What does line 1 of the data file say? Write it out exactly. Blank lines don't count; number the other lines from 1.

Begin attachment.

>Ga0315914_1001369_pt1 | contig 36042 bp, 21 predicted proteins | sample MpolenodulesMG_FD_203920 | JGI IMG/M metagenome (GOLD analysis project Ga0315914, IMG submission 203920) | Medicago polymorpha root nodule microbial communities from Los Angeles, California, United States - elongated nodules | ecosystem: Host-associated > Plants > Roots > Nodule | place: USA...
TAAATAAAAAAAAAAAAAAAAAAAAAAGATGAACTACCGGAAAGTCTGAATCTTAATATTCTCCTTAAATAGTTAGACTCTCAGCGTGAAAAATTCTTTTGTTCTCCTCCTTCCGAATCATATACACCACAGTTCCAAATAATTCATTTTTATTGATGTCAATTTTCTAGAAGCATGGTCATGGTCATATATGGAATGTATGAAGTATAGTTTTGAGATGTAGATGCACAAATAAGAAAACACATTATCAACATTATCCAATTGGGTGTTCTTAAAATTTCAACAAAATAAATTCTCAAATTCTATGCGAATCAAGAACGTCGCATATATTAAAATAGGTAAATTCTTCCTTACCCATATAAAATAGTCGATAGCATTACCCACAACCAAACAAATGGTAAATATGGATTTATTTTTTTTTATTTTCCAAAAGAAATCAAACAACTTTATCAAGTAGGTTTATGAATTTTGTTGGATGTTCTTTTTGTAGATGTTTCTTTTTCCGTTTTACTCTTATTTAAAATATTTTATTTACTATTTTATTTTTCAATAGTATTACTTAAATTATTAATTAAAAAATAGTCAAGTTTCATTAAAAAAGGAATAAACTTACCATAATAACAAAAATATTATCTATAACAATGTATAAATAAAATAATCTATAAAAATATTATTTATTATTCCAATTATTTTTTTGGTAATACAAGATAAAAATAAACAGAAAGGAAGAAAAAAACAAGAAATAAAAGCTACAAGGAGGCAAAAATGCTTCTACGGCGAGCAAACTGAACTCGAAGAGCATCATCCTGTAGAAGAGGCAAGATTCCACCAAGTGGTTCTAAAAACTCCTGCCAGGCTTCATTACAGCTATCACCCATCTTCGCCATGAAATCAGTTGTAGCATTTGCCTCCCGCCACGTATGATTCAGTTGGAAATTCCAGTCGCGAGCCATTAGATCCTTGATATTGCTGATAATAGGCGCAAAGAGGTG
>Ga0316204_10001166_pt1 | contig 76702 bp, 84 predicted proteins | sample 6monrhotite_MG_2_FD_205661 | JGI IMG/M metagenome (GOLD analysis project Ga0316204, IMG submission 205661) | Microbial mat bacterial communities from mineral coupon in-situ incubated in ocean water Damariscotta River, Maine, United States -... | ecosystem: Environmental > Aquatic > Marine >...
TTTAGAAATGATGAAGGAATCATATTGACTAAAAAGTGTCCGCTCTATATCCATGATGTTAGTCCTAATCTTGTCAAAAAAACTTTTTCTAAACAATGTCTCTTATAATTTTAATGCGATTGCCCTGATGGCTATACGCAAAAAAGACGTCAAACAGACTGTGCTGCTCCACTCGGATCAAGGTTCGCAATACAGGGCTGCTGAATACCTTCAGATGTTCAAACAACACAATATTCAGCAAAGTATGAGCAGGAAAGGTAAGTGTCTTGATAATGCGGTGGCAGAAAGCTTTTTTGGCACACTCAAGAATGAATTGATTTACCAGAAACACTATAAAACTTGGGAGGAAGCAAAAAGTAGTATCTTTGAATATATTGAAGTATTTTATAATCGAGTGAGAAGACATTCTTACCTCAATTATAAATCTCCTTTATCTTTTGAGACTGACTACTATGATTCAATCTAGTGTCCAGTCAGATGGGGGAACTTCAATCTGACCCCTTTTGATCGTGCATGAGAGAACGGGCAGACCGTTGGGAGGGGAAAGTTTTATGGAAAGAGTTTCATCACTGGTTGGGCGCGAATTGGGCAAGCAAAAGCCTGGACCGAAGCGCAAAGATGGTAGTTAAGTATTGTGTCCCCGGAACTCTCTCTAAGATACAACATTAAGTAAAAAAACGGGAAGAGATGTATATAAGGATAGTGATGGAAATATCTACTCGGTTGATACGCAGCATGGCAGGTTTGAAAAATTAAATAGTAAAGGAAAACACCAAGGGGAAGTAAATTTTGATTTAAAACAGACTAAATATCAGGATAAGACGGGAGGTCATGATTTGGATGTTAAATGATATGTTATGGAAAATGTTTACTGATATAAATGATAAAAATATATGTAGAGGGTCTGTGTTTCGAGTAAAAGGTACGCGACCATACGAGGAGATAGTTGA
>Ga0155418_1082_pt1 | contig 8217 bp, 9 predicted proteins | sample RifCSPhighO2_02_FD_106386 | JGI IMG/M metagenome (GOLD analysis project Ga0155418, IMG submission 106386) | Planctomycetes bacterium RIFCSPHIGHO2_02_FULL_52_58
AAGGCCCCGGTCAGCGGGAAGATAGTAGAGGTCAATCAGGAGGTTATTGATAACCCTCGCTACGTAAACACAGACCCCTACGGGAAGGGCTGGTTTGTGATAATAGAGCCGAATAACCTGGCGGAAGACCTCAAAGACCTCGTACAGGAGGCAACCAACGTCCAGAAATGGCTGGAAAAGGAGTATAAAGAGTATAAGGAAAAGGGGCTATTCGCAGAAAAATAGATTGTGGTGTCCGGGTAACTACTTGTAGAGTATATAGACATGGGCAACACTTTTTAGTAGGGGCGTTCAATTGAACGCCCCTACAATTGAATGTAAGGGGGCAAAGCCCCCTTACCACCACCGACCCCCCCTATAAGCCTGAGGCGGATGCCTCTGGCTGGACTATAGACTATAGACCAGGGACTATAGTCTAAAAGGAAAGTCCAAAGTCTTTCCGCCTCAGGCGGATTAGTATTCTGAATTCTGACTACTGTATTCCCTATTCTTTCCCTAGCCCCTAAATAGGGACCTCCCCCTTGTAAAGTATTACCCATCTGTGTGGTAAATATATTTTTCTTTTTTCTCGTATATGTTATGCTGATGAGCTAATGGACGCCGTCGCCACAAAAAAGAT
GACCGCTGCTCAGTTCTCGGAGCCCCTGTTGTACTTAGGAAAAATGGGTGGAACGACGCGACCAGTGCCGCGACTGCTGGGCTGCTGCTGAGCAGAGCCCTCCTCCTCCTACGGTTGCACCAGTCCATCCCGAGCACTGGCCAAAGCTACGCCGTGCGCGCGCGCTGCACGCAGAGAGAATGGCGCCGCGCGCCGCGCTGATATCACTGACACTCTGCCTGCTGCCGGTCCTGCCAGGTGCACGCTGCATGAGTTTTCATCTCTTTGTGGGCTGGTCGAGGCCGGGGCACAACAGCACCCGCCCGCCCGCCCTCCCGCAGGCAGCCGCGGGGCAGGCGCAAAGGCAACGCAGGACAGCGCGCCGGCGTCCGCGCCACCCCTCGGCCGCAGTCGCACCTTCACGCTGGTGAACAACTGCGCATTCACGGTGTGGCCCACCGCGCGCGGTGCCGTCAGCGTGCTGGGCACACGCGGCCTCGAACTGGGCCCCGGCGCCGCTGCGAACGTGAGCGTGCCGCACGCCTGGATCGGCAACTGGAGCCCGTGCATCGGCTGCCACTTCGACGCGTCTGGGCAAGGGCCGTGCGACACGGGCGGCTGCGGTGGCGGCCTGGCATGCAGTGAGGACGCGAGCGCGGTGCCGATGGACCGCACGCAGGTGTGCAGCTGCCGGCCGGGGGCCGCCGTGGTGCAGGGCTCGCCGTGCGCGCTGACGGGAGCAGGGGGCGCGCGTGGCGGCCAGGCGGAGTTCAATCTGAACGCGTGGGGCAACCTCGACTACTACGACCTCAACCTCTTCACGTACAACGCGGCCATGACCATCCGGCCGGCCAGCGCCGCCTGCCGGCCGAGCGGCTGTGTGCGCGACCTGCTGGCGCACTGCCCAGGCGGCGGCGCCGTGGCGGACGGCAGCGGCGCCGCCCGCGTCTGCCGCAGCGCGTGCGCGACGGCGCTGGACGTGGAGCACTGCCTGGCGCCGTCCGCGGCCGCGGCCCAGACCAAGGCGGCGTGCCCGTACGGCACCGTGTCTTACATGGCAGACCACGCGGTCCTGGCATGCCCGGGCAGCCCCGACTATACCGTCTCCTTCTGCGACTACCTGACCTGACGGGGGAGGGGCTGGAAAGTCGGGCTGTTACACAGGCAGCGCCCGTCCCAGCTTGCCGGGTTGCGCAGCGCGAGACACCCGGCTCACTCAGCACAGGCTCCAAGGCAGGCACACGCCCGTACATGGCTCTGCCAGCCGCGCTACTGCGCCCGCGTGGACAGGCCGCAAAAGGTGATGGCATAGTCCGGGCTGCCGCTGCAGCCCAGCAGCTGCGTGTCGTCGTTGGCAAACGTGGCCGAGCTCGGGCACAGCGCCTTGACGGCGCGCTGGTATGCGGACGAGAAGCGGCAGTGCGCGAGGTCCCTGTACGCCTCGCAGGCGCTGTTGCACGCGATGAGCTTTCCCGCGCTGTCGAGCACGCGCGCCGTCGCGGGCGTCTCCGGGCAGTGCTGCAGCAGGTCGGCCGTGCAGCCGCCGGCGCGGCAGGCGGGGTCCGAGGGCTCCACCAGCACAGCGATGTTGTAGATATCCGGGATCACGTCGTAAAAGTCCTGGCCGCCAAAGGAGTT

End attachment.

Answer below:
>Ga0315914_1001369_pt1 | contig 36042 bp, 21 predicted proteins | sample MpolenodulesMG_FD_203920 | JGI IMG/M metagenome (GOLD analysis project Ga0315914, IMG submission 203920) | Medicago polymorpha root nodule microbial communities from Los Angeles, California, United States - elongated nodules | ecosystem: Host-associated > Plants > Roots > Nodule | place: USA...